DEAR HARRIETTE: Every summer for the past 15 years, my family and I have gone on vacation to the beach. This year has been difficult. I lost my job a few months ago, and we have had to cut back on our activities a lot. We managed to scrape together enough money to send our son to the camp he has attended for the past few years, but that meant that there was no money left for my husband and me to do anything more than whatever we can do locally. Friends keep asking us what’s up, why we aren’t heading to the sun like usual. Do I tell the truth -- we just can’t afford it this year? Or do I say we decided to stay home and work on our house, which is also true? I’m not sure how forthcoming is appropriate. -- No Sun, No Fun, Dayton, Ohio
DEAR NO SUN, NO FUN: Think about the friends who are asking, how close you are to them and how much you want them to know. Since you are out of work, you may want to let people know so that if they have any leads, they can share them with you. Keeping your state of employment to yourself does not necessarily help you, even though it can be tough and feel embarrassing to talk about it. For the friends that you feel comfortable talking to, tell the truth -- all of it. It is a blessing that your son is able to enjoy the summer in his normal way. You are making the best of your situation, but these are lean times. Opening up allows you to think out loud with loved ones. Maybe you will find a path to abundance in this way.Read more in: Family & Parenting | Holidays & Celebrations | Money | Work & School | Friends & Neighbors
DEAR HARRIETTE: I read one of your recent columns, and I wonder: Did anyone entertain the possibility that "Alex," the hungry teenager who eats constantly without any regard for his family, has an eating disorder and needs help? I know that it's more common in girls, but the fact that he doesn't make any specific requests but gorges on everything in sight sounds like compulsive eating. He's a teenager, and teenagers are under stress and often have emotional problems. Please suggest to his mother that she check it out. -- Concerned, Memphis, Tennessee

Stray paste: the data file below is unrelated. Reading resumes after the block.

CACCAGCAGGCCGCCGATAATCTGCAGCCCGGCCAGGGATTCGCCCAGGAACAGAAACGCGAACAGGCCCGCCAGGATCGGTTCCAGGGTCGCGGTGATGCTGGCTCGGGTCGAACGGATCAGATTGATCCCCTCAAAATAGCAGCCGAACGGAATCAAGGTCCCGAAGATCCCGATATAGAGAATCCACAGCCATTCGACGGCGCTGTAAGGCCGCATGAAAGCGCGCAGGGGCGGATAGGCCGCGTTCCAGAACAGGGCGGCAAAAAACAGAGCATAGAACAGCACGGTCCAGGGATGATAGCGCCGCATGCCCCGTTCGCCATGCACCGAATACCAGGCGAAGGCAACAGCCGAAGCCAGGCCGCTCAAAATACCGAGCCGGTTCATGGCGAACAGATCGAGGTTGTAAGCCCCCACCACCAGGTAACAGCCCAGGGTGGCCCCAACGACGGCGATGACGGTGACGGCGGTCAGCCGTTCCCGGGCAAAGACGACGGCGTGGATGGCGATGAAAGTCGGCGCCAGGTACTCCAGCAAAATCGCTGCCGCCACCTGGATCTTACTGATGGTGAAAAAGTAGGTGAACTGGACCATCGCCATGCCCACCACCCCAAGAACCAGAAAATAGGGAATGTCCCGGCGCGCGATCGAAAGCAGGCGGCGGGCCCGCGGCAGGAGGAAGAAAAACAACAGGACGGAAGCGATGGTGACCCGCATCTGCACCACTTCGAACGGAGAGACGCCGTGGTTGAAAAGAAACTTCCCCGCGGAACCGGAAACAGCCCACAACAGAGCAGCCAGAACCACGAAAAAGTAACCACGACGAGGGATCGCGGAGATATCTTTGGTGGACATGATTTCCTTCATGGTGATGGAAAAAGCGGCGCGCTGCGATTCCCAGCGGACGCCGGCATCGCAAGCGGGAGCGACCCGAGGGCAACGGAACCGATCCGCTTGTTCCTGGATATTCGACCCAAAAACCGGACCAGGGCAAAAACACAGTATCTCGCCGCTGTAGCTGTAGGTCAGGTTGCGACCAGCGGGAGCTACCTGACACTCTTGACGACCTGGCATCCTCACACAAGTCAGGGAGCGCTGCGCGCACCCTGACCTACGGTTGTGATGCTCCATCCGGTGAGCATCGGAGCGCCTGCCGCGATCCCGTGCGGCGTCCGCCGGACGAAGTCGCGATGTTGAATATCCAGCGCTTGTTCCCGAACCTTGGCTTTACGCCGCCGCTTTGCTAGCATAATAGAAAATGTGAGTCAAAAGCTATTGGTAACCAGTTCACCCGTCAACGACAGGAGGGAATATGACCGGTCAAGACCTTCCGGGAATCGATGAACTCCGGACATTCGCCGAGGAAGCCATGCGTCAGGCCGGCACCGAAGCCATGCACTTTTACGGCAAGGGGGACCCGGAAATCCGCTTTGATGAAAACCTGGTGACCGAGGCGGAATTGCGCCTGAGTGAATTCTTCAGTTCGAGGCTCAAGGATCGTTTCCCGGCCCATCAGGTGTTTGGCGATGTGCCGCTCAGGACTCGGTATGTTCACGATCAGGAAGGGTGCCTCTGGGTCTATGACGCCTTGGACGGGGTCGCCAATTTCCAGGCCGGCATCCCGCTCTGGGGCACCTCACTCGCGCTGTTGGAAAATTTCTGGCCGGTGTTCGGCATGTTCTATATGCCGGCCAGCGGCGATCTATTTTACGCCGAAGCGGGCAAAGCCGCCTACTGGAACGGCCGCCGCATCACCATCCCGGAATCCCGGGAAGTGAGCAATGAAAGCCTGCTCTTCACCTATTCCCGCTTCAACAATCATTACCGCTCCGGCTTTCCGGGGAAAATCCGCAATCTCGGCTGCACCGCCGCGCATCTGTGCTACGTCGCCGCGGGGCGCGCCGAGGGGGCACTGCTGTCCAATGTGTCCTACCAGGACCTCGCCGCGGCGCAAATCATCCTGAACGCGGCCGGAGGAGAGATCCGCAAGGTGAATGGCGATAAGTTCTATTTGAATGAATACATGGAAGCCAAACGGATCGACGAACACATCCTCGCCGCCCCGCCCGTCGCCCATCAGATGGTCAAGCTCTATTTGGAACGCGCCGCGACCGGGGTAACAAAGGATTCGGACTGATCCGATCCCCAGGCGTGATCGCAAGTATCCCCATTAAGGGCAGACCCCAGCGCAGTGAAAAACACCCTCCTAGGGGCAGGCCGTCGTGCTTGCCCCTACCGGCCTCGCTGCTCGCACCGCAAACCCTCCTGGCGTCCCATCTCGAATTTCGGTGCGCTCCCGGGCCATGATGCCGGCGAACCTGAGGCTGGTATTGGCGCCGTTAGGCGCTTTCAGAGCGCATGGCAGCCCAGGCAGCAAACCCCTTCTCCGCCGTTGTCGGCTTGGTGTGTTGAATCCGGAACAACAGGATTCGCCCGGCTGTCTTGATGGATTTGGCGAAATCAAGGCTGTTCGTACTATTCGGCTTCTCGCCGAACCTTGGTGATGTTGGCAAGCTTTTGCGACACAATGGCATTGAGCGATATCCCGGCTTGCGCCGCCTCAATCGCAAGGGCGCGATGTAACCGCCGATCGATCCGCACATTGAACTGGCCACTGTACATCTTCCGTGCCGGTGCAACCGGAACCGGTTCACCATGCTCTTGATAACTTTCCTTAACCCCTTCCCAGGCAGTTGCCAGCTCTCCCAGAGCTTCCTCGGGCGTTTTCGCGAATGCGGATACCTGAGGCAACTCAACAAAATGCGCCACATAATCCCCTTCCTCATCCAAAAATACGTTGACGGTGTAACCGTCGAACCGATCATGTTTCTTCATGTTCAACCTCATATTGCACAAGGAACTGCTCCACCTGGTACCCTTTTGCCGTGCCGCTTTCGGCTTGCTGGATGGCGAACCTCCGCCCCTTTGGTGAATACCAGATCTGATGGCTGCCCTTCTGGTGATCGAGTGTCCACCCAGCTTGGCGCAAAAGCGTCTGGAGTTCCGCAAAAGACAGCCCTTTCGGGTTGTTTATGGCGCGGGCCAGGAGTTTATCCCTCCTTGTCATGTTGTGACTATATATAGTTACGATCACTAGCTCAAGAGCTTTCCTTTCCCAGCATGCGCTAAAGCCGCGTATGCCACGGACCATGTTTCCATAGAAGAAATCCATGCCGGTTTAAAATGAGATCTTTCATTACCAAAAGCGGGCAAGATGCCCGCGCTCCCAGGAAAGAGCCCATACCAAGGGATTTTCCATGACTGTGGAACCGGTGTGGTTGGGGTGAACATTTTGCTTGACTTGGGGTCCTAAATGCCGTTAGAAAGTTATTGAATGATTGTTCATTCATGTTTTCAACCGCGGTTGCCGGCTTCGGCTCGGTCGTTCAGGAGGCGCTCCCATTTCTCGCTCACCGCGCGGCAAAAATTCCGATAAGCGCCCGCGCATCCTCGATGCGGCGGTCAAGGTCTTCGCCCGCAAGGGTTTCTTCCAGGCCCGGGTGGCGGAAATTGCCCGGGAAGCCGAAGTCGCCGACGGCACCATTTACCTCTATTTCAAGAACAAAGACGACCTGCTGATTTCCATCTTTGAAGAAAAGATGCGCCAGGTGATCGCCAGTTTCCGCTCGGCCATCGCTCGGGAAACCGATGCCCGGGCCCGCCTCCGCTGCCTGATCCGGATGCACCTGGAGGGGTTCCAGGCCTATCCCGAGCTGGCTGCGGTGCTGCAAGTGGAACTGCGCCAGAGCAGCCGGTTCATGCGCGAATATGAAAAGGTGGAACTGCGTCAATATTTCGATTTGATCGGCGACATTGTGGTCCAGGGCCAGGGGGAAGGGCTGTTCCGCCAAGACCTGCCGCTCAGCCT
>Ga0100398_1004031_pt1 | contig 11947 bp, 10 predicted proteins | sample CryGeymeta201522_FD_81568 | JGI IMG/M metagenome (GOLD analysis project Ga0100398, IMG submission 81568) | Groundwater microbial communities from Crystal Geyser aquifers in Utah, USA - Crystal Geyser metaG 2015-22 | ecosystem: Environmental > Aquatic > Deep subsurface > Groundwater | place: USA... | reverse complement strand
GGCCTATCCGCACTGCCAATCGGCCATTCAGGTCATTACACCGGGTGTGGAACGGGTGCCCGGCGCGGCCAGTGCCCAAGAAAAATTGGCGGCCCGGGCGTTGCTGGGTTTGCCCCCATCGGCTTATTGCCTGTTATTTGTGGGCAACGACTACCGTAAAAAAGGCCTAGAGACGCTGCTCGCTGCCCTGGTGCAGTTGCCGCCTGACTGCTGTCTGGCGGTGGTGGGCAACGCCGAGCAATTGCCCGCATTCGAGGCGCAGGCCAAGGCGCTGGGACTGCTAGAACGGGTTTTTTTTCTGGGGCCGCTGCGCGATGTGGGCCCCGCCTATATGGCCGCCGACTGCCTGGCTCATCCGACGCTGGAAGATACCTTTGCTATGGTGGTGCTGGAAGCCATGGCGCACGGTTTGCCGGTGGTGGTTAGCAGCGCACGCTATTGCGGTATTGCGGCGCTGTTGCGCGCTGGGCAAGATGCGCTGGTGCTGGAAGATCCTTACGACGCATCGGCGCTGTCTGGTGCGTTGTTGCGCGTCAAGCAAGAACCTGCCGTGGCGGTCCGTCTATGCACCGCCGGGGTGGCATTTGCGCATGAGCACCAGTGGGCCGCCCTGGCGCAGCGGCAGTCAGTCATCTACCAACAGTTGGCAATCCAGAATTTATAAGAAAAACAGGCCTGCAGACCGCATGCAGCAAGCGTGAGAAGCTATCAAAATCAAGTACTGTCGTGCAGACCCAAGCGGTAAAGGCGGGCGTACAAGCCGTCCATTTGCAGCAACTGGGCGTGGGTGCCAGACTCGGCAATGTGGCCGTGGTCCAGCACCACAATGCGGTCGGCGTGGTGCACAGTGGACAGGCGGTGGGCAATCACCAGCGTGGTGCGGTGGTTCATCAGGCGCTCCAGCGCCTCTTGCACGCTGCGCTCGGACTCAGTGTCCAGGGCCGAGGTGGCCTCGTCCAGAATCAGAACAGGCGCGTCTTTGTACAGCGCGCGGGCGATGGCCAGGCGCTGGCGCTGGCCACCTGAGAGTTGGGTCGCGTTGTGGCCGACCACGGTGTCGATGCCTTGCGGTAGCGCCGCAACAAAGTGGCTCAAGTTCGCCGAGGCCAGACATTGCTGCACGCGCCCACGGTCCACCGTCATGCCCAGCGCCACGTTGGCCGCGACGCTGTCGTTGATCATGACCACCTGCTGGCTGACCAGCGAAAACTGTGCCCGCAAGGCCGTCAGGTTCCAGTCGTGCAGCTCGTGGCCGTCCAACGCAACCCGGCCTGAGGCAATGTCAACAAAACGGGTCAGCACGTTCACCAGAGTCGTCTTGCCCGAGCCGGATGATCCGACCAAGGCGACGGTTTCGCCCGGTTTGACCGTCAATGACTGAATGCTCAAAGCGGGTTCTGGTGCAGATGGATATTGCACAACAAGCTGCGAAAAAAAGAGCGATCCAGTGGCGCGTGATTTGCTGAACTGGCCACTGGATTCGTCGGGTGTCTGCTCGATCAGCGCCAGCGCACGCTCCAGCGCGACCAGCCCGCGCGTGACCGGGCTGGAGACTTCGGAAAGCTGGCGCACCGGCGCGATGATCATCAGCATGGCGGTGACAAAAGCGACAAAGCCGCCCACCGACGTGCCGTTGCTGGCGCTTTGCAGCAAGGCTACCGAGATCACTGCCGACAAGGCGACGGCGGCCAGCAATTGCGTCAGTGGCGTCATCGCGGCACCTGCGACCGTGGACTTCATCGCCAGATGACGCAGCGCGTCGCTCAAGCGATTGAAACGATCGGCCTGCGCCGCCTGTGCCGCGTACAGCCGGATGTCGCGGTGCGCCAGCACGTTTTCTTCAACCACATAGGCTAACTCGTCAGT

DEAR CONCERNED: Thank you for your suggestion. You are smart to point out that boys, too, can suffer from eating disorders. I did some research to be able to share more here. It turns out that teenage boys (and men) nationwide do wrestle with anorexia, bulimia and binge eating. Any parent who suspects his or her child of eating in an unhealthy way should investigate the possibility of an eating disorder. Get a complete physical for your child so that you gain an assessment of his or her health, and take the necessary steps to get your child healthy. This website has some good information specific to eating disorders and males: nationaleatingdisorders.org/males-and-eating-disorders. For anyone else who may be facing an eating disorder, do not suffer alone. Get help.
(Harriette Cole is a lifestylist and founder of DREAMLEAPERS, an initiative to help people access and activate their dreams. You can send questions to firstname.lastname@example.org or c/o Andrews McMeel Syndication, 1130 Walnut St., Kansas City, MO 64106.)Read more in: Mental Health | Health & Safety | Teens